Sticking to one's knitting....

Orchestras around the world face huge competition for audiences and it is always interesting to see what strategies they adopt in order to achieve growth. Now, I have absolutely no problem with thinking outside the box, when it comes to technology in concert halls, unusual venues and the like (have a look at my performance of Beethoven’s 9th Symphony in 360 degree video in the media link, for instance!), but I think sometimes it is important to state the obvious. 

Orchestras must “stick to their knitting” – that is to say, they should focus on what they do well. It is obvious advice, but often one sees evidence of a lack of logical analysis by orchestras, in this regard. 

For instance, are programmes put together with thoughts of balance, artistic sensibility and the community in mind? Orchestras must have an intense and close relationship with their public. Without dialogue – be it via questionnaires or actual face to face communication – any thoughts of reaching out to the public is simply wishful thinking. Likewise, without this dialogue and a strong sense of artistic integrity, it is unlikely the public will meaningfully engage with their orchestra. 

Now, I am all for confounding people’s expectations of what a concert can mean or how it might be structured and I am also in favour of bringing technology into the experience – but only if it adds to the meaning of our art. Too often, I have seen cameras projecting images on screens in real time as expensive gimmicks that turn off more people than they they do enthral. Gimmicks such as this are not even remotely the answer – what orchestras do is present live music by acoustic instruments in a specific acoustic space. While “Digital Concert Halls” or outdoor projections are brilliant and certainly add to audience connection and numbers, the inescapable fact remains that what we do it is about real music, in real space, in real time.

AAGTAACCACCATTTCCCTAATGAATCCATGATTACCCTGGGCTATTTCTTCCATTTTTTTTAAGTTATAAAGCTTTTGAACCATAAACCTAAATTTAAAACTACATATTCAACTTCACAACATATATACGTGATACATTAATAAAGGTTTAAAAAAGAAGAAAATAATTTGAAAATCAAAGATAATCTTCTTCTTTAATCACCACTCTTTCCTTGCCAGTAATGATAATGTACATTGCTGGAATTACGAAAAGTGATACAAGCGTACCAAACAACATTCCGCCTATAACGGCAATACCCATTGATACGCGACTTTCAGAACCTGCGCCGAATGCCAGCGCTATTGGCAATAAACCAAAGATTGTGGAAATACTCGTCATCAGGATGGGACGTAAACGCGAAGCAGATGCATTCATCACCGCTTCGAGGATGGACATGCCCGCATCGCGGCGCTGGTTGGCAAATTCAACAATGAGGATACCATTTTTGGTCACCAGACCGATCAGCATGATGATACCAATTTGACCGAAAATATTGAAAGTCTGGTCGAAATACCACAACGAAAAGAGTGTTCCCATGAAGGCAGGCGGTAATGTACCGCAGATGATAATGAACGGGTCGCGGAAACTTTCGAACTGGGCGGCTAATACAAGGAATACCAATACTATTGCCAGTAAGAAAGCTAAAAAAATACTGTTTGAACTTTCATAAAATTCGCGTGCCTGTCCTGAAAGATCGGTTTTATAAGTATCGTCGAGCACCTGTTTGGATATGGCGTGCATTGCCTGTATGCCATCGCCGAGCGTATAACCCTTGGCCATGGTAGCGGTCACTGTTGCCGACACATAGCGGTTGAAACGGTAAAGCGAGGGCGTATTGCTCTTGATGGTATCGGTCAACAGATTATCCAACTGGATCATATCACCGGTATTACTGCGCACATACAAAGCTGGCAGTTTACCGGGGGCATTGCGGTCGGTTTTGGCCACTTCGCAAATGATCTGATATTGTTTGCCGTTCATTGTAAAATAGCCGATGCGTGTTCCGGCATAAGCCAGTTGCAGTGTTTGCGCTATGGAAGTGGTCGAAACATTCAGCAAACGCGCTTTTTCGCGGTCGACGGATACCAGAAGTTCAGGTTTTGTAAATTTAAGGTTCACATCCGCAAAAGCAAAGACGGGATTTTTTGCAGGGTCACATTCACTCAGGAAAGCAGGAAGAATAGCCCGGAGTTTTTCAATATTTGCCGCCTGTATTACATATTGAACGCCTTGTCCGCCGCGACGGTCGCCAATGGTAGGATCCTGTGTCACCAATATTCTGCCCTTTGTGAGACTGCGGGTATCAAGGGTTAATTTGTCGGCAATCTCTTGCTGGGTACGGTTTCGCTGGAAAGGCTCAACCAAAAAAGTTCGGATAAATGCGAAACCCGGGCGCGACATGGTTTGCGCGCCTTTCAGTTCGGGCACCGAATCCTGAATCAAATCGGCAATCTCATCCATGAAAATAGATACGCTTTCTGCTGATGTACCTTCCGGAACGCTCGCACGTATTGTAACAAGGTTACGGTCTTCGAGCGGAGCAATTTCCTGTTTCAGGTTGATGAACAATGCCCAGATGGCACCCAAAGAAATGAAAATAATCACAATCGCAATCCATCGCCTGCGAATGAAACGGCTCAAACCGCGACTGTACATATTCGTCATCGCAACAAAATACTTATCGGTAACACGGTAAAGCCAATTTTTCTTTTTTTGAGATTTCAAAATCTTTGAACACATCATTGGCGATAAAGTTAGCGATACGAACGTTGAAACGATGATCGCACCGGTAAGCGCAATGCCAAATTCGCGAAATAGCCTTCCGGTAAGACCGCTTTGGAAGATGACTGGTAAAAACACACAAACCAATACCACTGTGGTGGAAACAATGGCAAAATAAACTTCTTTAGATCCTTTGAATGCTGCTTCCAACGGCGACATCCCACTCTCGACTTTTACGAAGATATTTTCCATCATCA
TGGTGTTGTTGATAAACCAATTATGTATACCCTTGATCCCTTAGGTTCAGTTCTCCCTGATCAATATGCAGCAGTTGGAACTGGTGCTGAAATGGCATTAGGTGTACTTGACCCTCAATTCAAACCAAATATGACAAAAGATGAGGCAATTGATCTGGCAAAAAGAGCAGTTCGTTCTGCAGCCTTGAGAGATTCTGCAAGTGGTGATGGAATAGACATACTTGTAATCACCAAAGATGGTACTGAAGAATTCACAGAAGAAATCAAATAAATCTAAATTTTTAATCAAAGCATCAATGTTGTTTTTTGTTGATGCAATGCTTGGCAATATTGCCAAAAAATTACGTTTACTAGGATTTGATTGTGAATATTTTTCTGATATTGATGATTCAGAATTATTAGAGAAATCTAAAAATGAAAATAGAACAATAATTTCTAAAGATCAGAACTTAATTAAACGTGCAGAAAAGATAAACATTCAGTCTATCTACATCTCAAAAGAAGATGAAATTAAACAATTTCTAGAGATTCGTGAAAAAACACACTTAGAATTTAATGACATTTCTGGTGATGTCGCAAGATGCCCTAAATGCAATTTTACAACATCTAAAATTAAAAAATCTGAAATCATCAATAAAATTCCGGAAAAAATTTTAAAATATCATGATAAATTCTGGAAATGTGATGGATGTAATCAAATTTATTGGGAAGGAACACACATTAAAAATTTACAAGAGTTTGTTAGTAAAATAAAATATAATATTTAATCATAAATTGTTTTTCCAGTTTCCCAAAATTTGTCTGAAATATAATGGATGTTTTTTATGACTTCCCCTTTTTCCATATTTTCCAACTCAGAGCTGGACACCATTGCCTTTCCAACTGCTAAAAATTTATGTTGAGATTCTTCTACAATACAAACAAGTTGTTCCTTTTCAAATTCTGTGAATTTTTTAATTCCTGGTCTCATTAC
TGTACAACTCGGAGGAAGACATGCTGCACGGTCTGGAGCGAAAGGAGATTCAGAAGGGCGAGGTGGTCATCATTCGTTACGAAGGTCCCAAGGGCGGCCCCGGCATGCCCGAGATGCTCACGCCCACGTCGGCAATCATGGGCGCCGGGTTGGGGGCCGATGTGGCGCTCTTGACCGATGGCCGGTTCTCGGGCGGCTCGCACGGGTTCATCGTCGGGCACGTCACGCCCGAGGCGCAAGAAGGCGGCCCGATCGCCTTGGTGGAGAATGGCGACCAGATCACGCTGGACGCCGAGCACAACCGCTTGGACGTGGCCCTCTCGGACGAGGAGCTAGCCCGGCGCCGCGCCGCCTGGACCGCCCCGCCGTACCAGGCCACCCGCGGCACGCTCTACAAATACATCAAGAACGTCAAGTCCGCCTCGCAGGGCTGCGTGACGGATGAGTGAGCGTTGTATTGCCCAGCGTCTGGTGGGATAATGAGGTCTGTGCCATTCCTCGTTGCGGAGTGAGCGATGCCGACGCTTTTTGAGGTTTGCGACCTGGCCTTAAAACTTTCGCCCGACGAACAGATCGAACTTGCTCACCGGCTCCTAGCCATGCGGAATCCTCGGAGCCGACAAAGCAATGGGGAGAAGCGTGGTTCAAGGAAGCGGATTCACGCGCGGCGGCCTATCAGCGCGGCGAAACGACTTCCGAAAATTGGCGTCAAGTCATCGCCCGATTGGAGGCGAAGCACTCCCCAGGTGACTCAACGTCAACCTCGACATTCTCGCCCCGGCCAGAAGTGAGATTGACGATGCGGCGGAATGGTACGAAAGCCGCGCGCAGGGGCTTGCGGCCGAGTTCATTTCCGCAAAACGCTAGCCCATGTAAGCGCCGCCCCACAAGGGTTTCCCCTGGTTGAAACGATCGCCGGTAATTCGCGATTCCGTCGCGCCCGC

Performing in alternative venues – for instance, playing in pubs is fine – but if these performances fail to break even or effect audience growth in a meaningful manner, I fail to see the point. Once again, if a concept seems like a good idea, it should be able to stand up to logical inquiry. By the way, as an oenophile, I absolutely love the idea! 

I suppose I come across as a little “old-fashioned” in this blog, but in fact, I maintain that looking at a challenge dispassionately and with logical thinking, and using our strengths as musicians will allow for lateral thinking in terms of presentation and audience engagement to really have an effect. 

“Sticking to one’s knitting” might sound slightly dull, but as an artist, I can think no other way. Artistic integrity in programming, musical performance, and a story well-told, is the best possible foundation for engaging and enthusing our community.